Factors influencing nursing students’ persistence at a higher education institution in the Western Cape
MetadataShow full item record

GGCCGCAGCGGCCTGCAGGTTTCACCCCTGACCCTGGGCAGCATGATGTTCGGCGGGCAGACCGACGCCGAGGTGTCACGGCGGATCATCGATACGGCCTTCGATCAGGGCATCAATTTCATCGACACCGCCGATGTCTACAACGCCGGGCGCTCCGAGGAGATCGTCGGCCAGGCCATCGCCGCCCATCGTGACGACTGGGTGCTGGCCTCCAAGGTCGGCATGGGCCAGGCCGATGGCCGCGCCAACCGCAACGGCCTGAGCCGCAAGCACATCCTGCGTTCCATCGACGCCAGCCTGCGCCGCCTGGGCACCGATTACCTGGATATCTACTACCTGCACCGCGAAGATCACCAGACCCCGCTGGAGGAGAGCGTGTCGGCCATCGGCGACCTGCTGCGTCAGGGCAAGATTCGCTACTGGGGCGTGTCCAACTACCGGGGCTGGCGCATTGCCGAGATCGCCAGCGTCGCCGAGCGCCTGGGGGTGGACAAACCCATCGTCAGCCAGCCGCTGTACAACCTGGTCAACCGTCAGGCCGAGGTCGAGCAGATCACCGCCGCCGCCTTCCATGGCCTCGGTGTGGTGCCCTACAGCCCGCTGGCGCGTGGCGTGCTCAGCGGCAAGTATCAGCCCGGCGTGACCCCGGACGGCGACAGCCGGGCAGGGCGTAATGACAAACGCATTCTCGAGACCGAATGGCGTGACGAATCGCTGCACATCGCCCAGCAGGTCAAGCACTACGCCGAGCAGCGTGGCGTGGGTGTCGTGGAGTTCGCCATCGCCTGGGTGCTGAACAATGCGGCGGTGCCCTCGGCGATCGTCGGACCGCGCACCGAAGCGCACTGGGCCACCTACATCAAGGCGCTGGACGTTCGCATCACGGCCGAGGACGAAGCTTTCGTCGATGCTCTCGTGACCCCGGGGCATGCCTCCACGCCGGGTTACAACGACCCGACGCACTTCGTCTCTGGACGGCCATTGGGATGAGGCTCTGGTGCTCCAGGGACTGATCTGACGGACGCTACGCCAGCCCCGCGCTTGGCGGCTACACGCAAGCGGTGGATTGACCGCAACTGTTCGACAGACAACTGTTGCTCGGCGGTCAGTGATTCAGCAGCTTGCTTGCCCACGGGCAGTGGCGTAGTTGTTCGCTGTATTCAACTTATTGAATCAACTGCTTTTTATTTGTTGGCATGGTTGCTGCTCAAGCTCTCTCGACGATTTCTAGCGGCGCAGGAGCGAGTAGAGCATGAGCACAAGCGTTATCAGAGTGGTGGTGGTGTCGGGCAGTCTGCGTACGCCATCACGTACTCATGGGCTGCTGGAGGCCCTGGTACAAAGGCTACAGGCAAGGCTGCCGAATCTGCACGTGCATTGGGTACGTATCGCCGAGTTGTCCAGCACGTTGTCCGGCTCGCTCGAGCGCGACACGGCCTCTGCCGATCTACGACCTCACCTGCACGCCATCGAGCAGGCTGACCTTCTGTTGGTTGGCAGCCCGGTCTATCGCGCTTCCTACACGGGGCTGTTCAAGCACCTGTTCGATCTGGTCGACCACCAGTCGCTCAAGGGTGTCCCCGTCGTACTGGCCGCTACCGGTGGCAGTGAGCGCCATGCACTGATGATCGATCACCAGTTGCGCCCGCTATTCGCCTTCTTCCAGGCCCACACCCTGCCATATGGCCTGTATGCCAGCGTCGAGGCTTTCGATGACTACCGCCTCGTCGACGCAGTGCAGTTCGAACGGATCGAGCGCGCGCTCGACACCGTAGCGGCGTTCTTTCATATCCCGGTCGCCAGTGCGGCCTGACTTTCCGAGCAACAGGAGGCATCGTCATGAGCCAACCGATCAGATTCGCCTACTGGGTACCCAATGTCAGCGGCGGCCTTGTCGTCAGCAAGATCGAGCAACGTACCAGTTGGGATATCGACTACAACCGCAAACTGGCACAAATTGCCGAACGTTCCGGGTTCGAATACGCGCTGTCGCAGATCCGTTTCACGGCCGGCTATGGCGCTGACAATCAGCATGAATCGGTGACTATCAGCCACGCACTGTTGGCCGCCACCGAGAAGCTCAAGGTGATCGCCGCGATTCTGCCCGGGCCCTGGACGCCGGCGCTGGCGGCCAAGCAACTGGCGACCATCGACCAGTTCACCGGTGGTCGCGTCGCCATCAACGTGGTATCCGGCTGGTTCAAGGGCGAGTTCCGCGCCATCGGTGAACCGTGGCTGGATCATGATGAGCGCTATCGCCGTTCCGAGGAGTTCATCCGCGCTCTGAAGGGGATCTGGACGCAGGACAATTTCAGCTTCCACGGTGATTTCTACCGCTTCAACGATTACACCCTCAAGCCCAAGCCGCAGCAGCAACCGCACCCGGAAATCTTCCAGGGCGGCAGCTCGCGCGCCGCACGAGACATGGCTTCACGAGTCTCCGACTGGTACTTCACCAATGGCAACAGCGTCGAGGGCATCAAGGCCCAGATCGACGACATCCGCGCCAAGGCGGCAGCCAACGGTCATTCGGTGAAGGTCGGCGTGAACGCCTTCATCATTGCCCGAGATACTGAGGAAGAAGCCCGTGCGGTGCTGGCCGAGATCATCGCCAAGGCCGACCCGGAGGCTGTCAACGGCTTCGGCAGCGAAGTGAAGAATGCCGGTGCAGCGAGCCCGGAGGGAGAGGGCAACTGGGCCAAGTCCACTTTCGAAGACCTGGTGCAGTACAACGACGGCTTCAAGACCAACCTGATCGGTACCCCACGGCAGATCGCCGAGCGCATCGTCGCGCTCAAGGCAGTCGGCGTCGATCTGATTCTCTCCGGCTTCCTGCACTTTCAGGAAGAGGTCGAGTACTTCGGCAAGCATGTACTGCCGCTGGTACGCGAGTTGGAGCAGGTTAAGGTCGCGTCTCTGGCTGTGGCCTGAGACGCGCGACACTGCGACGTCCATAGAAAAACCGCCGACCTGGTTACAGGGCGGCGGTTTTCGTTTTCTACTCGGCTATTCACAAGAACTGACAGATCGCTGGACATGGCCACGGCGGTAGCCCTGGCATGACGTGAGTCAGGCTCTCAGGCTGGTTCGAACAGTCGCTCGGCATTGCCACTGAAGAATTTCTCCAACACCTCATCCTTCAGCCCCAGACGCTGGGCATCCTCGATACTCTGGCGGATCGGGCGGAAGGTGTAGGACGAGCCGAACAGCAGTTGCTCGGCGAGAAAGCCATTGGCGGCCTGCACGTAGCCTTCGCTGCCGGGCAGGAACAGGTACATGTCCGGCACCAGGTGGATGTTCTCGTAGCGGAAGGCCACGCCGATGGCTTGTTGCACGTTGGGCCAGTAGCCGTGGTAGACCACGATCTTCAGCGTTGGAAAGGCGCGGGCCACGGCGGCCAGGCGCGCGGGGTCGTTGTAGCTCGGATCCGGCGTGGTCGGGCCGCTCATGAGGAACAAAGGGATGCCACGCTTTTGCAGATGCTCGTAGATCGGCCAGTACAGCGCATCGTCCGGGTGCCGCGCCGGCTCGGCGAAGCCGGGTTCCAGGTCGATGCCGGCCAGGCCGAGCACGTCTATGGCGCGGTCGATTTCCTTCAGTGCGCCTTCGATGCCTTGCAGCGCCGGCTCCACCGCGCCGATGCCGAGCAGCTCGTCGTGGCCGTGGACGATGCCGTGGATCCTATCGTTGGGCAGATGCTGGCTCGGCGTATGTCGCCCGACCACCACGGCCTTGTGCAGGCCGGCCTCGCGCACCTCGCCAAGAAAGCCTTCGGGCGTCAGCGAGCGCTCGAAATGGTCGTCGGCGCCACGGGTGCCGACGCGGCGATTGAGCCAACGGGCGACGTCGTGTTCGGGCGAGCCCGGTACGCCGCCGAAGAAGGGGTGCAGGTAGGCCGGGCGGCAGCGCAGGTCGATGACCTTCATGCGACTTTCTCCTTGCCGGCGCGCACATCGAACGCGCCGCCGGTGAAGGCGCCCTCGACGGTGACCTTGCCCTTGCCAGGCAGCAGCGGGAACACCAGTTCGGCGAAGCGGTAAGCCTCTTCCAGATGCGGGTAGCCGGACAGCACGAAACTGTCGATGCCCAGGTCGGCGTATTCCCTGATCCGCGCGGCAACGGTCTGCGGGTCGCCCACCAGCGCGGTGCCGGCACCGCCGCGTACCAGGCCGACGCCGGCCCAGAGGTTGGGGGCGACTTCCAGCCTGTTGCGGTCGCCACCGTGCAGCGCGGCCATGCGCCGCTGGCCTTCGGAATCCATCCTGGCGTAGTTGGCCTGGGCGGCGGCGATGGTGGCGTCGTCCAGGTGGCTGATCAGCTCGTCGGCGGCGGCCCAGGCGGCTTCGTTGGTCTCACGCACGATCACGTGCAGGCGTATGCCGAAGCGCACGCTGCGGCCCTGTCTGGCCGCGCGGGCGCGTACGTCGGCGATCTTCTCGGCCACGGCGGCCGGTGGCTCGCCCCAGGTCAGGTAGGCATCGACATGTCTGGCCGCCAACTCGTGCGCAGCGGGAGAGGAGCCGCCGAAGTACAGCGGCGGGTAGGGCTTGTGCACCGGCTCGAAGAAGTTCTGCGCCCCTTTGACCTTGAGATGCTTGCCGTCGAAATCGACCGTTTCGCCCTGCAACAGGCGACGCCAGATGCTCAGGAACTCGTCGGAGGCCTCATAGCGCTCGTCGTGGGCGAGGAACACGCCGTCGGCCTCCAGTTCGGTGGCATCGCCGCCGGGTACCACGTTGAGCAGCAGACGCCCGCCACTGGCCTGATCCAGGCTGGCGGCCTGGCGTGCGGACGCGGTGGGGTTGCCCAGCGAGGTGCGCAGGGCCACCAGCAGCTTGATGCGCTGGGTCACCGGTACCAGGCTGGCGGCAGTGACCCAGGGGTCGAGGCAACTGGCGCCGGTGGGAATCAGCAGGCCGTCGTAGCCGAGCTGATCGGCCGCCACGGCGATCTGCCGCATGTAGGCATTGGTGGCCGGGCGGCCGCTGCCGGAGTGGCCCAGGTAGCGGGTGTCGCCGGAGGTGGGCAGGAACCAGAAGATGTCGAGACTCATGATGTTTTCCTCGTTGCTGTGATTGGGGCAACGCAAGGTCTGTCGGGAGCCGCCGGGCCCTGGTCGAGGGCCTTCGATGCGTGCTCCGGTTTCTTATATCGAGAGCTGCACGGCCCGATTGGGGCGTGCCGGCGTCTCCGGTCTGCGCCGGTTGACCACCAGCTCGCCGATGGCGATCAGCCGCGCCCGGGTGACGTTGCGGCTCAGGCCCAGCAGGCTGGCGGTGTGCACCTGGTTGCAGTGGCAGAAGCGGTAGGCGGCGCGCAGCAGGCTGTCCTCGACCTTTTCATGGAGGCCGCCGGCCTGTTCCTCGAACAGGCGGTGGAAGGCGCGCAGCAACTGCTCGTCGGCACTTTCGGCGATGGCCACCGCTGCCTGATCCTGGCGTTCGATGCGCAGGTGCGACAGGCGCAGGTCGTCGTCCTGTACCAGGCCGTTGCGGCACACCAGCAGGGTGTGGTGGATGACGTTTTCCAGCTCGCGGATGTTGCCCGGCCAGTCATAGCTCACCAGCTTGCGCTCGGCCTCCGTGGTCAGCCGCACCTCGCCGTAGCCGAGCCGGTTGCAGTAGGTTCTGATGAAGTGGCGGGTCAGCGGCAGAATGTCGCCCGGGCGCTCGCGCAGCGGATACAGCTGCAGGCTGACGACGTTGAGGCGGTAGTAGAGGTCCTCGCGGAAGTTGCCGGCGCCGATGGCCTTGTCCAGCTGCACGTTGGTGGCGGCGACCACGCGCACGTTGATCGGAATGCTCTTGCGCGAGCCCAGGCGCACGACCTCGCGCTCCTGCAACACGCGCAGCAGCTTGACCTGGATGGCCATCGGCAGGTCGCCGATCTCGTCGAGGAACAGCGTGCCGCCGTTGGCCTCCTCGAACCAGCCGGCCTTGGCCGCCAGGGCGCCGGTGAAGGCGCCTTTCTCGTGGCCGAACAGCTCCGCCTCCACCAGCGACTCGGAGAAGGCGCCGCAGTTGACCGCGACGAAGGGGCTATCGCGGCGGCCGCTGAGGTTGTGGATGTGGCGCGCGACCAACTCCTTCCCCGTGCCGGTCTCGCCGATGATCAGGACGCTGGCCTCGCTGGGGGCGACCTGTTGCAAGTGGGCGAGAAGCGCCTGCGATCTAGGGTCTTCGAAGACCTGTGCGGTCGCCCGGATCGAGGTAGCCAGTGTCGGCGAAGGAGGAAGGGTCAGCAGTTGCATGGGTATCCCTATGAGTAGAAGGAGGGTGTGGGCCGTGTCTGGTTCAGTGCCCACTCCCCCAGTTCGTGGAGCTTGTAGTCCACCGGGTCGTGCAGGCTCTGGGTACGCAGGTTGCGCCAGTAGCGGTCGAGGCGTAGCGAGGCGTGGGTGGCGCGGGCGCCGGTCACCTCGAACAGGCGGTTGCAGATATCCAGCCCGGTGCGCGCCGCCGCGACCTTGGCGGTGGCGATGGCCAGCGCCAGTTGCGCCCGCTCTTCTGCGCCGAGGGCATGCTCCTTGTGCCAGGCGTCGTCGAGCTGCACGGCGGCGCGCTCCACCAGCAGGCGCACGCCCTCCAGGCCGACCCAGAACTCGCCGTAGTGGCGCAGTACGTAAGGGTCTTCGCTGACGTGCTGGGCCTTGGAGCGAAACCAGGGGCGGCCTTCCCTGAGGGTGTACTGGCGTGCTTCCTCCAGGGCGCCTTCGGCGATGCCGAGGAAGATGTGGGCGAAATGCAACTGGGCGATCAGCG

Background: Persistence of undergraduate nursing students at institutions of higher learning is mainly hampered by high attrition rates. High attrition rates are a global problem, attributed to a myriad of challenges that students experience during their years of study. This eventually leads to poor persistence which cascades down to a reduced number of nurses graduating and contributes to the global nursing shortage. Aim: The study aimed to investigate factors influencing the undergraduate nursing students’ persistence at a selected higher education institution in the Western Cape. Methodology: A quantitative method with a descriptive survey research design was employed to conduct the study. An all-inclusive sampling technique was used to include the study population of 317; 149 responses were obtained. Data was collected using both online and face-to-face self-administered questionnaires. Data was analysed using the Statistical Package for Social Sciences version 28. Results: The study showed that respondents were committed to obtaining their nursing degree and their commitment to the institution was robust. The respondents took their academic work seriously and were academically conscientious. The respondents were satisfied with their academic progress, although some had reservations about their relationship with the lecturers. Social coherence among the respondents, institution and campus community was lacking. The respondents did not find the institution convincingly supportive, and they did not have an overall sense of inclusion in the implementation of support services. Conclusion and recommendations: Students’ commitment to obtain their degrees and institutional commitment were the two most highly rated factors. Social engagement and campus support were the least rated factors. It is recommended that the institution should devise supportive academic programmes that make effective use of mentors for first-year students. The lecturers at the institution should attempt to make their presentations more interactive. The institution should also assist in setting up activities that encourage engagement and socialisation for students.